The Celts liner notes
As this is primarily a soundtrack project, we felt it would be appropriate to include the stories, images and thoughts behind the various themes which embrace this album. They represent histories, mythologies, impressions, hopes and our individual interpretations of them.
The Red giant Star, Aldebaran, found in the constellation of Taurus, is the Eye of the bull. From the Arabic, Al Dabaran, it means ‘the follower’ as it ”follows” the Pleiades. This piece portrays future Celts passing Aldebaran on their journey to new territories, continuing the migratory pattern which was so predominant in their early history.
I Want Tomorrow
…thoughts of the present…
March of the Celts
…echoes from the past…
Deireadh an Tuath
Opened earth, spirits, incantations that earth may once again be fertile and thus ensure the future of the celts. Samhain, the greatest Celtic Festival, marked the beginning of their New Year – the 31st October – which is now celebrated as Hallow’een or All Souls night.
The Sun in the Stream
Inspired by the legend of the Salmon of Knowledge. In the Grove of the nine wise Hazel trees, from the sacred pool, the River Boyne flowed. The salmon feasted on the rich crimson nuts fallen from the hazel trees, and hence possessed all the truth in the world.
To Go Beyond
…reflection on the future…
This is based on the story of the Fairy King Midir and his love for the beautiful princess Etain. It is a story of great love, jealousy, secrets and endurance, in which Etain is banished and transformed into a pool of water, from which she emerges as a butterfly. Although immortal she is born a mortal child, one thousand and twelve years after her first birth.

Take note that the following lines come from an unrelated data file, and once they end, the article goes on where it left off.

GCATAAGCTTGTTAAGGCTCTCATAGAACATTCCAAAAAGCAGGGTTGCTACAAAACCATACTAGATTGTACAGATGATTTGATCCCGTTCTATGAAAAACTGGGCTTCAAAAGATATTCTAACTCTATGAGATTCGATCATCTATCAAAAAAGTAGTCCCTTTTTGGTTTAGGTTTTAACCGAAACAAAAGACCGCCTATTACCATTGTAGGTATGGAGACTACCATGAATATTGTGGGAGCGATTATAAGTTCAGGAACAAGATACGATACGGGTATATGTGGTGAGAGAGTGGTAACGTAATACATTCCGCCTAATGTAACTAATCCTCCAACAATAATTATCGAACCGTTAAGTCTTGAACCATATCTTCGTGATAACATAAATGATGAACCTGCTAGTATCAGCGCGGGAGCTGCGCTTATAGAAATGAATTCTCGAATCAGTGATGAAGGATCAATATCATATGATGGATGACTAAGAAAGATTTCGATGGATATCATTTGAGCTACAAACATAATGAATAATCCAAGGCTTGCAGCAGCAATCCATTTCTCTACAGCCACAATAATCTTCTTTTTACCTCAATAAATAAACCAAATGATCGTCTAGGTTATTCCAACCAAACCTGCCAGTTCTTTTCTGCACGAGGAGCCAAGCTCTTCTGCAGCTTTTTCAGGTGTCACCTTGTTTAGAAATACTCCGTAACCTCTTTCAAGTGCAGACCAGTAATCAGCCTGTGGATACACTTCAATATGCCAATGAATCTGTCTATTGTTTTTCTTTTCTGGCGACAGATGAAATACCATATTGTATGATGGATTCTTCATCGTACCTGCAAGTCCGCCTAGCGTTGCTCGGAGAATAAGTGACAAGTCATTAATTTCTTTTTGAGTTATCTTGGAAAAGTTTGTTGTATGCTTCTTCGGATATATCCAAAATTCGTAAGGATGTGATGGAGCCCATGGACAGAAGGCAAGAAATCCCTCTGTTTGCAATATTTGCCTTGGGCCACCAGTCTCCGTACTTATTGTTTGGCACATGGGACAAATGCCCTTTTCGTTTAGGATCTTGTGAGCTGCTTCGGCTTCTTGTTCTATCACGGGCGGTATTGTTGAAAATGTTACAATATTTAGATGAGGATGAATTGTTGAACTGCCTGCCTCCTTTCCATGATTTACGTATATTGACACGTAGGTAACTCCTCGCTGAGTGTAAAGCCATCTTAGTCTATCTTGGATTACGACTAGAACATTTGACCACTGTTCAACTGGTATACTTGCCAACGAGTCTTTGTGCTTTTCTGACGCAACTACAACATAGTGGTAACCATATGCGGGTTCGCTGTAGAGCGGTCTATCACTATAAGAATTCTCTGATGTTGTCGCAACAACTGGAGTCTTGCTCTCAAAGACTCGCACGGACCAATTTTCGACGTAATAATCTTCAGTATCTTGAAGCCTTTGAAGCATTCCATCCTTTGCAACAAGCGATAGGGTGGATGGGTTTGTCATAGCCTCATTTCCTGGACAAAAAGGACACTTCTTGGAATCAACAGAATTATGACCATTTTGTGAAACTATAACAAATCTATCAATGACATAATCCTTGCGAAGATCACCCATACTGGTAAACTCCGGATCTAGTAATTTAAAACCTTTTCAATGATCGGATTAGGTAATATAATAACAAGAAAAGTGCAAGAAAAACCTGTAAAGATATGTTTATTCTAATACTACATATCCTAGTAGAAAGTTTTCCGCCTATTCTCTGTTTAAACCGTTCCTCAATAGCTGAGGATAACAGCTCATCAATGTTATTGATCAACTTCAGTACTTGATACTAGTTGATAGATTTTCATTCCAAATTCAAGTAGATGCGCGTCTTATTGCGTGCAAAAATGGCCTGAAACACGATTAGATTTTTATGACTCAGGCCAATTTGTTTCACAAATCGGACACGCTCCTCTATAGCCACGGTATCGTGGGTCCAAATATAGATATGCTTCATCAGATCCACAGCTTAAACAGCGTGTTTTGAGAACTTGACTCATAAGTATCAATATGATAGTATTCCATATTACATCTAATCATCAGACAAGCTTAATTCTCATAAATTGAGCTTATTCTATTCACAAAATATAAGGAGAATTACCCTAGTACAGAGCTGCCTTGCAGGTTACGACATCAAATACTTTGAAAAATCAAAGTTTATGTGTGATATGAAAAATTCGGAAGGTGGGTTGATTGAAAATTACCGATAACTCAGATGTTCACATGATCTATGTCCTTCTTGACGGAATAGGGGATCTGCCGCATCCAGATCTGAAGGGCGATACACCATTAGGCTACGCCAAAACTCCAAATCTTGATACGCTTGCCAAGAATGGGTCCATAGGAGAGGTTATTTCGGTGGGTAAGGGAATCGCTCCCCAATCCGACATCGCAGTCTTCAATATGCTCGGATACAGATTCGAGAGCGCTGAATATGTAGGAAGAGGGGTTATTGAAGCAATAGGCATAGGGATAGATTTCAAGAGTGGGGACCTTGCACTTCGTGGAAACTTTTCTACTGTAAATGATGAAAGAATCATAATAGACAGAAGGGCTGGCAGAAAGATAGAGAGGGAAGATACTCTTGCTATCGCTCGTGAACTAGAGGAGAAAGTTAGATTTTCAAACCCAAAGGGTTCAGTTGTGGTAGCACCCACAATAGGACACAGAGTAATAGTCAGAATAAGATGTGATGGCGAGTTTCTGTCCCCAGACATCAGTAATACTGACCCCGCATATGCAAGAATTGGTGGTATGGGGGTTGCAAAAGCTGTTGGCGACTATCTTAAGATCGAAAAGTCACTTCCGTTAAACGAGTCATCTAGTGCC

Epona was revered as the Horse Goddess and is portrayed with birds as well as horses, with a bag or cornucopia. She is closely identified with Rhiannon. Her birds are reputed to lull the living to sleep and to awaken the dead.
The son of a Roman official, Patrick was captured by a raiding party of Celts when a boy, and spent six years in captivity. He escaped, became a priest and returned to Ireland. According to legend it is St. Patrick who is responsible for Ireland’s conversion to Christianity and the final loss of the old Celtic beliefs.
Cú Chulainn means the ”hound of Cullan”. As a child his name was ”setanta” meaning ‘the little’. He became Cú Chulainn when he killed the watchdog of the smith Cullan, and so undertook to guard the smiths house in place of the dog. Cú Chulainn is one of the great Irish heroes. The most famous deeds of this hero are found in the saga Táin Bó Cualgne (the cattle raid of Cooley).
Oisin which means ”little fawn” left his home to journey to Tir na n Og, the Land of Youth, with Niamh Cinn Oir, ”Niamh of the Head of Gold”. Timelessness – he stayed 300 years, though never aged. On his return to Ireland he found his contemporaries long dead, and Ireland now had St. Patrick and Christianity. Putting his foot upon the earth, he lost Tir na n Og, and so aged and died.
Out of the Blue…
Boadicea, or Boudicca, meaning Victorious, was Queen of the Iceni tribe of East Anglia. She led a rebellion in 60 A.D. against the Romans, destroying the cities of Colchester, St. Albans and capturing London. She was eventually defeated by the Romans, and rather than be humiliated by them, she poisoned herself.
The Bard, in ancient Celtic times was a man of great importance. His foremost function was in the praise of his king. He also entertained the assembly, sometimes in eulogy, sometimes in satire. Together with the Druid, Warrior and Silversmith, he represents the image of the ancient Celt.
Dan y Dwr
Beneath the waters… the village Capel Celyn. This village in Wales was submerged, against much protest and struggle by its inhabitants, in order to accommodate a reservoir. This is a lament for the loss of Capel Celyn, memories now held beneath the water.
liner notes by Roma Ryan
EMI Publishing Ltd, 1993